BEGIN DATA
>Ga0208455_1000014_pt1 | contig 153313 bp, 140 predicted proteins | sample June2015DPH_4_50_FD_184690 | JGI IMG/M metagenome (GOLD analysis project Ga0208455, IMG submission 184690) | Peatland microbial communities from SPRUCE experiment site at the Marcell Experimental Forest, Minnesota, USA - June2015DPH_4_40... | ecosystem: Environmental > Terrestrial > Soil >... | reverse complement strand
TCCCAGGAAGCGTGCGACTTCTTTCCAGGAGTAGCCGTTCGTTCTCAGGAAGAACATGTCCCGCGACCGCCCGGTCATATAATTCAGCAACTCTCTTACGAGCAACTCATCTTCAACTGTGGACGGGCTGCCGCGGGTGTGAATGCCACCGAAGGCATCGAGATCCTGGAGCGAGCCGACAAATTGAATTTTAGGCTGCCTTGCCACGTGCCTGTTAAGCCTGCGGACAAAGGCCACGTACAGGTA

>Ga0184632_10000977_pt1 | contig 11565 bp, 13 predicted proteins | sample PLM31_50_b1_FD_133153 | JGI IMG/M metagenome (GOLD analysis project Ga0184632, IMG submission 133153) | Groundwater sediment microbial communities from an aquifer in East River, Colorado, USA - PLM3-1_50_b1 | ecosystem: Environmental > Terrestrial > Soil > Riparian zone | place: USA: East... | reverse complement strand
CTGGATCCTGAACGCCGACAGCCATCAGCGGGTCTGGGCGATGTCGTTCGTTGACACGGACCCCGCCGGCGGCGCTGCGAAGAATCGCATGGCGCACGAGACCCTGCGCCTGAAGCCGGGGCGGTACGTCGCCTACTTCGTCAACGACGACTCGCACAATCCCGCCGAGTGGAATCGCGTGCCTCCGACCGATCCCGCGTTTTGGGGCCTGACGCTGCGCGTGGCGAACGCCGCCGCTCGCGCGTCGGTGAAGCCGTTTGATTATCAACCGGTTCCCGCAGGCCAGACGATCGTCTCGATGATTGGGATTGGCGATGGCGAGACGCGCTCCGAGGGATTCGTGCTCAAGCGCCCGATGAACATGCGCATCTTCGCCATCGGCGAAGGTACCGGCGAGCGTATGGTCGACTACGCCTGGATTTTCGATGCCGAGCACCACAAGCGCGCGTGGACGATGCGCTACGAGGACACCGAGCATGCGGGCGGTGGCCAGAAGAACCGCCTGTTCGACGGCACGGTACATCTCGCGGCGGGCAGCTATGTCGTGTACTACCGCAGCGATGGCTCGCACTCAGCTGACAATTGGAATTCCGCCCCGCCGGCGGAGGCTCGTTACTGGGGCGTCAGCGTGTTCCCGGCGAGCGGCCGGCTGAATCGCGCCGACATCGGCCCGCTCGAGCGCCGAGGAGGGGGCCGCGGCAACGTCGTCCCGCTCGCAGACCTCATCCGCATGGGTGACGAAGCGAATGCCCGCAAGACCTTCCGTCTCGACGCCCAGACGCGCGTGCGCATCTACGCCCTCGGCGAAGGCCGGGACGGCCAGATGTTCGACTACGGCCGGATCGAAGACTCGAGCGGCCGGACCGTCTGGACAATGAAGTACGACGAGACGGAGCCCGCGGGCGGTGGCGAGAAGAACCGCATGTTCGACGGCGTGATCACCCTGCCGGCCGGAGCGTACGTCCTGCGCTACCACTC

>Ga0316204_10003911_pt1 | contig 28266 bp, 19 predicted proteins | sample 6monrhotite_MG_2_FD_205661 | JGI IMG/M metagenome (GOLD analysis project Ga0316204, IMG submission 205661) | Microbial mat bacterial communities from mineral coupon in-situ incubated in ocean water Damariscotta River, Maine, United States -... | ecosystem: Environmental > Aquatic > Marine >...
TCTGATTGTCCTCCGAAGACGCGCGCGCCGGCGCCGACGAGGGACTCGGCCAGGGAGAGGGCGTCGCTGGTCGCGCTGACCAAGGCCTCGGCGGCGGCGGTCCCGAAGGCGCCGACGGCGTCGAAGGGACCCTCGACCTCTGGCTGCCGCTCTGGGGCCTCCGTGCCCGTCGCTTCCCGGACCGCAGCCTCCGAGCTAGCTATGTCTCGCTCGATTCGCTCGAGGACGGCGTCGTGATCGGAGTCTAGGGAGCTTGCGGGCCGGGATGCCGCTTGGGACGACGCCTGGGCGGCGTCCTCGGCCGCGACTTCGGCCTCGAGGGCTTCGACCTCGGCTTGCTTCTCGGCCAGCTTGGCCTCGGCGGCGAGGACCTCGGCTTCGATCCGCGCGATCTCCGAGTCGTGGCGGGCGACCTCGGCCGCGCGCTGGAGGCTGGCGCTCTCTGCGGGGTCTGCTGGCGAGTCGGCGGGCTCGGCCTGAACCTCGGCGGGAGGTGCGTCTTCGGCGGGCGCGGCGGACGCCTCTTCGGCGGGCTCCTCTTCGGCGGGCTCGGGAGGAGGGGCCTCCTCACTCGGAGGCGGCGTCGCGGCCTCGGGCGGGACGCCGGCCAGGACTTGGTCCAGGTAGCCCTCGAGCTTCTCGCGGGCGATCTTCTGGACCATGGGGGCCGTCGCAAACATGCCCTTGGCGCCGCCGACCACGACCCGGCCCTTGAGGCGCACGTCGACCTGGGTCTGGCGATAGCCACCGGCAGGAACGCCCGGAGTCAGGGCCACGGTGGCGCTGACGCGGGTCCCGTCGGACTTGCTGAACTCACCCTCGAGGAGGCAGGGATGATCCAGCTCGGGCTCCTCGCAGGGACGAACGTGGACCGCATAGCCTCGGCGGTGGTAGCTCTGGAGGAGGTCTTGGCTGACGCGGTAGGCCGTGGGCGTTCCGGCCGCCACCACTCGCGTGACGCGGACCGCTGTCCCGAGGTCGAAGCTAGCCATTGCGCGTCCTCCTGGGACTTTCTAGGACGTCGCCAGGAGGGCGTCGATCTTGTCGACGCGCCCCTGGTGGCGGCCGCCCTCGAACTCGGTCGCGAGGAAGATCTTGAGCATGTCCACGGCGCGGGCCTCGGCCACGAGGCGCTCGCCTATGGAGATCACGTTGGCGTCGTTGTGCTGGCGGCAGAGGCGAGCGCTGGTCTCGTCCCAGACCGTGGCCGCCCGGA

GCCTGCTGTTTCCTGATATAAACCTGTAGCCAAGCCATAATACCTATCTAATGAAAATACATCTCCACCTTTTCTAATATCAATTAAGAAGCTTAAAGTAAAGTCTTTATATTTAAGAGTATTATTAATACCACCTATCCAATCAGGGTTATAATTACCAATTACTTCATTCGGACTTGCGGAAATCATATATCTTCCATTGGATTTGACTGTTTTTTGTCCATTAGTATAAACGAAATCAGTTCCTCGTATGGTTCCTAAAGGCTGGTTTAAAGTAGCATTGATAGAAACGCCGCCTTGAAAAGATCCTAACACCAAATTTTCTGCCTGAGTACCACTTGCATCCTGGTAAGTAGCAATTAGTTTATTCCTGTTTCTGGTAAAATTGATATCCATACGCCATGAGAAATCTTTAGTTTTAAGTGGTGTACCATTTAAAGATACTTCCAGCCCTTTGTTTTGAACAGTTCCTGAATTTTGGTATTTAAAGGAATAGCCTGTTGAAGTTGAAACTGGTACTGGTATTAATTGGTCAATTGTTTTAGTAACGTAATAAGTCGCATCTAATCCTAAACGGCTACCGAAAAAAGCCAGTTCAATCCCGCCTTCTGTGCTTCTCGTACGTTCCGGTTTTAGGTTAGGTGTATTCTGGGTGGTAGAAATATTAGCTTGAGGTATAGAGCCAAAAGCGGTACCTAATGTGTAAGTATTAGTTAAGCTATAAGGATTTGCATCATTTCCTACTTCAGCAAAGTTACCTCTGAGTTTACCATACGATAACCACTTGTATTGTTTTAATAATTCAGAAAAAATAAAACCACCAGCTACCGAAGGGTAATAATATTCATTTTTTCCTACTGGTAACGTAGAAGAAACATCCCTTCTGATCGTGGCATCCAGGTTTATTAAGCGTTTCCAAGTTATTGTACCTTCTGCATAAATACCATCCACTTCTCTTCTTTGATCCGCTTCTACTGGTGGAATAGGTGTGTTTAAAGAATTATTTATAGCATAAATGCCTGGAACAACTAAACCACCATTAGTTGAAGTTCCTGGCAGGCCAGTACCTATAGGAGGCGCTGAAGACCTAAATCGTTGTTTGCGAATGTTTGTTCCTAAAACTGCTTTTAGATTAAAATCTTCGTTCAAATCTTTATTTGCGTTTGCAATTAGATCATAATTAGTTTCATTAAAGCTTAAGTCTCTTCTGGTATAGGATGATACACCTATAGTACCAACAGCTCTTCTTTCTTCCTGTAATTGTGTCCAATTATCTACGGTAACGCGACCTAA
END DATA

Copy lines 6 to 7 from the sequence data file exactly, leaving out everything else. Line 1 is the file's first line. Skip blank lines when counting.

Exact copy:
TCTGATTGTCCTCCGAAGACGCGCGCGCCGGCGCCGACGAGGGACTCGGCCAGGGAGAGGGCGTCGCTGGTCGCGCTGACCAAGGCCTCGGCGGCGGCGGTCCCGAAGGCGCCGACGGCGTCGAAGGGACCCTCGACCTCTGGCTGCCGCTCTGGGGCCTCCGTGCCCGTCGCTTCCCGGACCGCAGCCTCCGAGCTAGCTATGTCTCGCTCGATTCGCTCGAGGACGGCGTCGTGATCGGAGTCTAGGGAGCTTGCGGGCCGGGATGCCGCTTGGGACGACGCCTGGGCGGCGTCCTCGGCCGCGACTTCGGCCTCGAGGGCTTCGACCTCGGCTTGCTTCTCGGCCAGCTTGGCCTCGGCGGCGAGGACCTCGGCTTCGATCCGCGCGATCTCCGAGTCGTGGCGGGCGACCTCGGCCGCGCGCTGGAGGCTGGCGCTCTCTGCGGGGTCTGCTGGCGAGTCGGCGGGCTCGGCCTGAACCTCGGCGGGAGGTGCGTCTTCGGCGGGCGCGGCGGACGCCTCTTCGGCGGGCTCCTCTTCGGCGGGCTCGGGAGGAGGGGCCTCCTCACTCGGAGGCGGCGTCGCGGCCTCGGGCGGGACGCCGGCCAGGACTTGGTCCAGGTAGCCCTCGAGCTTCTCGCGGGCGATCTTCTGGACCATGGGGGCCGTCGCAAACATGCCCTTGGCGCCGCCGACCACGACCCGGCCCTTGAGGCGCACGTCGACCTGGGTCTGGCGATAGCCACCGGCAGGAACGCCCGGAGTCAGGGCCACGGTGGCGCTGACGCGGGTCCCGTCGGACTTGCTGAACTCACCCTCGAGGAGGCAGGGATGATCCAGCTCGGGCTCCTCGCAGGGACGAACGTGGACCGCATAGCCTCGGCGGTGGTAGCTCTGGAGGAGGTCTTGGCTGACGCGGTAGGCCGTGGGCGTTCCGGCCGCCACCACTCGCGTGACGCGGACCGCTGTCCCGAGGTCGAAGCTAGCCATTGCGCGTCCTCCTGGGACTTTCTAGGACGTCGCCAGGAGGGCGTCGATCTTGTCGACGCGCCCCTGGTGGCGGCCGCCCTCGAACTCGGTCGCGAGGAAGATCTTGAGCATGTCCACGGCGCGGGCCTCGGCCACGAGGCGCTCGCCTATGGAGATCACGTTGGCGTCGTTGTGCTGGCGGCAGAGGCGAGCGCTGGTCTCGTCCCAGACCGTGGCCGCCCGGA

GCCTGCTGTTTCCTGATATAAACCTGTAGCCAAGCCATAATACCTATCTAATGAAAATACATCTCCACCTTTTCTAATATCAATTAAGAAGCTTAAAGTAAAGTCTTTATATTTAAGAGTATTATTAATACCACCTATCCAATCAGGGTTATAATTACCAATTACTTCATTCGGACTTGCGGAAATCATATATCTTCCATTGGATTTGACTGTTTTTTGTCCATTAGTATAAACGAAATCAGTTCCTCGTATGGTTCCTAAAGGCTGGTTTAAAGTAGCATTGATAGAAACGCCGCCTTGAAAAGATCCTAACACCAAATTTTCTGCCTGAGTACCACTTGCATCCTGGTAAGTAGCAATTAGTTTATTCCTGTTTCTGGTAAAATTGATATCCATACGCCATGAGAAATCTTTAGTTTTAAGTGGTGTACCATTTAAAGATACTTCCAGCCCTTTGTTTTGAACAGTTCCTGAATTTTGGTATTTAAAGGAATAGCCTGTTGAAGTTGAAACTGGTACTGGTATTAATTGGTCAATTGTTTTAGTAACGTAATAAGTCGCATCTAATCCTAAACGGCTACCGAAAAAAGCCAGTTCAATCCCGCCTTCTGTGCTTCTCGTACGTTCCGGTTTTAGGTTAGGTGTATTCTGGGTGGTAGAAATATTAGCTTGAGGTATAGAGCCAAAAGCGGTACCTAATGTGTAAGTATTAGTTAAGCTATAAGGATTTGCATCATTTCCTACTTCAGCAAAGTTACCTCTGAGTTTACCATACGATAACCACTTGTATTGTTTTAATAATTCAGAAAAAATAAAACCACCAGCTACCGAAGGGTAATAATATTCATTTTTTCCTACTGGTAACGTAGAAGAAACATCCCTTCTGATCGTGGCATCCAGGTTTATTAAGCGTTTCCAAGTTATTGTACCTTCTGCATAAATACCATCCACTTCTCTTCTTTGATCCGCTTCTACTGGTGGAATAGGTGTGTTTAAAGAATTATTTATAGCATAAATGCCTGGAACAACTAAACCACCATTAGTTGAAGTTCCTGGCAGGCCAGTACCTATAGGAGGCGCTGAAGACCTAAATCGTTGTTTGCGAATGTTTGTTCCTAAAACTGCTTTTAGATTAAAATCTTCGTTCAAATCTTTATTTGCGTTTGCAATTAGATCATAATTAGTTTCATTAAAGCTTAAGTCTCTTCTGGTATAGGATGATACACCTATAGTACCAACAGCTCTTCTTTCTTCCTGTAATTGTGTCCAATTATCTACGGTAACGCGACCTAA